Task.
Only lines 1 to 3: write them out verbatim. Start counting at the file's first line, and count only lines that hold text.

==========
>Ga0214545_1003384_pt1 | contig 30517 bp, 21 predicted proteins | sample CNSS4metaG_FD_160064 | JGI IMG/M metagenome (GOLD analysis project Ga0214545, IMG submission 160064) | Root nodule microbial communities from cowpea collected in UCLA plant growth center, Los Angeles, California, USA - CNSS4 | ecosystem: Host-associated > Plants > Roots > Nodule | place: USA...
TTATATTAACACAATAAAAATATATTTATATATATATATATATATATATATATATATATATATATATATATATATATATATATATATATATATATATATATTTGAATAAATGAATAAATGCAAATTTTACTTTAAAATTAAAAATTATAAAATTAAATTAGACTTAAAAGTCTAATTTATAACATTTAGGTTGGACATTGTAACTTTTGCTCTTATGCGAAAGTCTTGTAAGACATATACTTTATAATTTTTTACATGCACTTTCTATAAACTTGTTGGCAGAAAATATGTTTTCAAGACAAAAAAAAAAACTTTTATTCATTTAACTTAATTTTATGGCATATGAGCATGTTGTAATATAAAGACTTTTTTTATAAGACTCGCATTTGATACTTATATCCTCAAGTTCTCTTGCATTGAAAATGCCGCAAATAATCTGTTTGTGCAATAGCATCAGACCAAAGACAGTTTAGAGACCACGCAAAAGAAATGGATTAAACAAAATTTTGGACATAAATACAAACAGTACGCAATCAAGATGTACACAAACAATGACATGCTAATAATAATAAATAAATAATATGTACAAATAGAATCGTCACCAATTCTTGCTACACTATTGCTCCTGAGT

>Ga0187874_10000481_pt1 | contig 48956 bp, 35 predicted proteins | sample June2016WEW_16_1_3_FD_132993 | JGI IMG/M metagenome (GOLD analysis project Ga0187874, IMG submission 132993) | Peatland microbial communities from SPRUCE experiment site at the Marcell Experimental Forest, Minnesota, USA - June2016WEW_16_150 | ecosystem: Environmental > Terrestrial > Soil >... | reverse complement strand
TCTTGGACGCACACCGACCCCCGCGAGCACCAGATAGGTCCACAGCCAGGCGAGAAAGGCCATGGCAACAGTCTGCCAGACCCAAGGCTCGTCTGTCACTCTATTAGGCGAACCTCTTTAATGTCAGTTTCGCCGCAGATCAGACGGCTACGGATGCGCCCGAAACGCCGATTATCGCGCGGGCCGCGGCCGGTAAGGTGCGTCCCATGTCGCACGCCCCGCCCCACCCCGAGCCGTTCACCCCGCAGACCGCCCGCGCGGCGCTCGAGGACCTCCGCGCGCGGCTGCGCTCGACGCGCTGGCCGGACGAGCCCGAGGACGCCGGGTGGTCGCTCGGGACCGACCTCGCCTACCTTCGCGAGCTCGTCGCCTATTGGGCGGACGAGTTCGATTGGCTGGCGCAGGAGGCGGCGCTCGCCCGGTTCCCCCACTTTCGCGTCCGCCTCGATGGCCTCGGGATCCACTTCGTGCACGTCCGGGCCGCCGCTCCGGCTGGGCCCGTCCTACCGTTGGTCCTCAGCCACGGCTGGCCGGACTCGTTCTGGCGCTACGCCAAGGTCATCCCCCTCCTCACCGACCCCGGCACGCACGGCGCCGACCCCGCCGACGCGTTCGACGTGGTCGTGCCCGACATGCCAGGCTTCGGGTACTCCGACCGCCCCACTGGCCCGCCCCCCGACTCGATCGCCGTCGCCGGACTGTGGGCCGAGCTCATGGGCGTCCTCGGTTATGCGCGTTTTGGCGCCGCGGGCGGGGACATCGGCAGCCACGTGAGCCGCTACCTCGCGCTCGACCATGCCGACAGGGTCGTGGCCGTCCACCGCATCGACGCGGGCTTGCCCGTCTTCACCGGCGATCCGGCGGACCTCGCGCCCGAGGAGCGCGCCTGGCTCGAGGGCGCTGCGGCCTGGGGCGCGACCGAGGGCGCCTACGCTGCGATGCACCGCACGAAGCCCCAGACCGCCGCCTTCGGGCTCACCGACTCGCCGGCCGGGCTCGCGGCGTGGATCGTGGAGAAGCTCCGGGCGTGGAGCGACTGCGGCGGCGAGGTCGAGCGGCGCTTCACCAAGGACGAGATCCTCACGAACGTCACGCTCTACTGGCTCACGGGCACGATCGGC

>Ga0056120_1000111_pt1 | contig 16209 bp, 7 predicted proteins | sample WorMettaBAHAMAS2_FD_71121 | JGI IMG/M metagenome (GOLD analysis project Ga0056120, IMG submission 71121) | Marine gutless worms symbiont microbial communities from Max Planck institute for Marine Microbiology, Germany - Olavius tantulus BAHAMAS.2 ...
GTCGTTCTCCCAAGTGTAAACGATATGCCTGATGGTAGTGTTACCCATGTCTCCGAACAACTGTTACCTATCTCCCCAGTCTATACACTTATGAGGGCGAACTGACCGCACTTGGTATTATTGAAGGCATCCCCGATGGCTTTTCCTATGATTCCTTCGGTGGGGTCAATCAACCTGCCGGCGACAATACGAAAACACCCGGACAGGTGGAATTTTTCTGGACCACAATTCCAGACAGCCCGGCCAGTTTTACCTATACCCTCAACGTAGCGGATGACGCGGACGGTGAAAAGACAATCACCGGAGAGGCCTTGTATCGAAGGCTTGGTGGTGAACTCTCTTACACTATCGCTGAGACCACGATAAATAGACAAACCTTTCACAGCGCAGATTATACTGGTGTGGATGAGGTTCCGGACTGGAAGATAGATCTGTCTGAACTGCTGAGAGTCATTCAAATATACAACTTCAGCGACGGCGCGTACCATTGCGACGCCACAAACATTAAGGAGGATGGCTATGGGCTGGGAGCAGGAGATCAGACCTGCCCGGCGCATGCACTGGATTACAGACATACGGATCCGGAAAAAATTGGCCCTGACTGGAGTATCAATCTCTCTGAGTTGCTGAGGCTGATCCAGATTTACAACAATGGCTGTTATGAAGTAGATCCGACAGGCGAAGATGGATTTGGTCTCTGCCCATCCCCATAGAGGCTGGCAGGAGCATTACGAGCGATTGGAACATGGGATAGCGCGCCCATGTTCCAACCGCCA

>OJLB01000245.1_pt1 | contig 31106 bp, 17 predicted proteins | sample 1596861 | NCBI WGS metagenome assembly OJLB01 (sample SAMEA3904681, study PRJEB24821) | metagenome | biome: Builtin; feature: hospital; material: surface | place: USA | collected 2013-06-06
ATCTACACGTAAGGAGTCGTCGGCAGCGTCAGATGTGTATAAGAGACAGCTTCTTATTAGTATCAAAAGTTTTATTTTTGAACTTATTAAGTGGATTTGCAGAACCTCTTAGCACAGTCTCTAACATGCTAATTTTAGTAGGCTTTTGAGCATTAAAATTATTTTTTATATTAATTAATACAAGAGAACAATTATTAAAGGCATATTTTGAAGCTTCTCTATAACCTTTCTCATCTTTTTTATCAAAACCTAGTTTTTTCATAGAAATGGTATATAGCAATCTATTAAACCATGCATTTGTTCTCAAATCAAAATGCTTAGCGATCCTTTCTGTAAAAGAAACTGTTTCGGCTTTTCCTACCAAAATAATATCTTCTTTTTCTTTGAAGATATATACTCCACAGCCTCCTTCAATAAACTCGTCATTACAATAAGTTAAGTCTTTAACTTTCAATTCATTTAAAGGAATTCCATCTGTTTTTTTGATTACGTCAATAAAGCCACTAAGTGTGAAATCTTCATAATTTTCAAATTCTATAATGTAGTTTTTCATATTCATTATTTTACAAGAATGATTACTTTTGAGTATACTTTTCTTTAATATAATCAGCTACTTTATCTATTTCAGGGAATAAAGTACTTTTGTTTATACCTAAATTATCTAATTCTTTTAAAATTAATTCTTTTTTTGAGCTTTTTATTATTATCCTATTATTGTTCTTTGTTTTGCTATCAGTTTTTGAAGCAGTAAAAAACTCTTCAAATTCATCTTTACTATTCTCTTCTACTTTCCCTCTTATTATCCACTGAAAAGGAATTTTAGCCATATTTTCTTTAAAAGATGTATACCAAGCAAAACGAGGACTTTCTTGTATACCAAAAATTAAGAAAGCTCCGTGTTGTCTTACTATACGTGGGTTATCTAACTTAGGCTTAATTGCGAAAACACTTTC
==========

>Ga0214545_1003384_pt1 | contig 30517 bp, 21 predicted proteins | sample CNSS4metaG_FD_160064 | JGI IMG/M metagenome (GOLD analysis project Ga0214545, IMG submission 160064) | Root nodule microbial communities from cowpea collected in UCLA plant growth center, Los Angeles, California, USA - CNSS4 | ecosystem: Host-associated > Plants > Roots > Nodule | place: USA...
TTATATTAACACAATAAAAATATATTTATATATATATATATATATATATATATATATATATATATATATATATATATATATATATATATATATATATATATTTGAATAAATGAATAAATGCAAATTTTACTTTAAAATTAAAAATTATAAAATTAAATTAGACTTAAAAGTCTAATTTATAACATTTAGGTTGGACATTGTAACTTTTGCTCTTATGCGAAAGTCTTGTAAGACATATACTTTATAATTTTTTACATGCACTTTCTATAAACTTGTTGGCAGAAAATATGTTTTCAAGACAAAAAAAAAAACTTTTATTCATTTAACTTAATTTTATGGCATATGAGCATGTTGTAATATAAAGACTTTTTTTATAAGACTCGCATTTGATACTTATATCCTCAAGTTCTCTTGCATTGAAAATGCCGCAAATAATCTGTTTGTGCAATAGCATCAGACCAAAGACAGTTTAGAGACCACGCAAAAGAAATGGATTAAACAAAATTTTGGACATAAATACAAACAGTACGCAATCAAGATGTACACAAACAATGACATGCTAATAATAATAAATAAATAATATGTACAAATAGAATCGTCACCAATTCTTGCTACACTATTGCTCCTGAGT

>Ga0187874_10000481_pt1 | contig 48956 bp, 35 predicted proteins | sample June2016WEW_16_1_3_FD_132993 | JGI IMG/M metagenome (GOLD analysis project Ga0187874, IMG submission 132993) | Peatland microbial communities from SPRUCE experiment site at the Marcell Experimental Forest, Minnesota, USA - June2016WEW_16_150 | ecosystem: Environmental > Terrestrial > Soil >... | reverse complement strand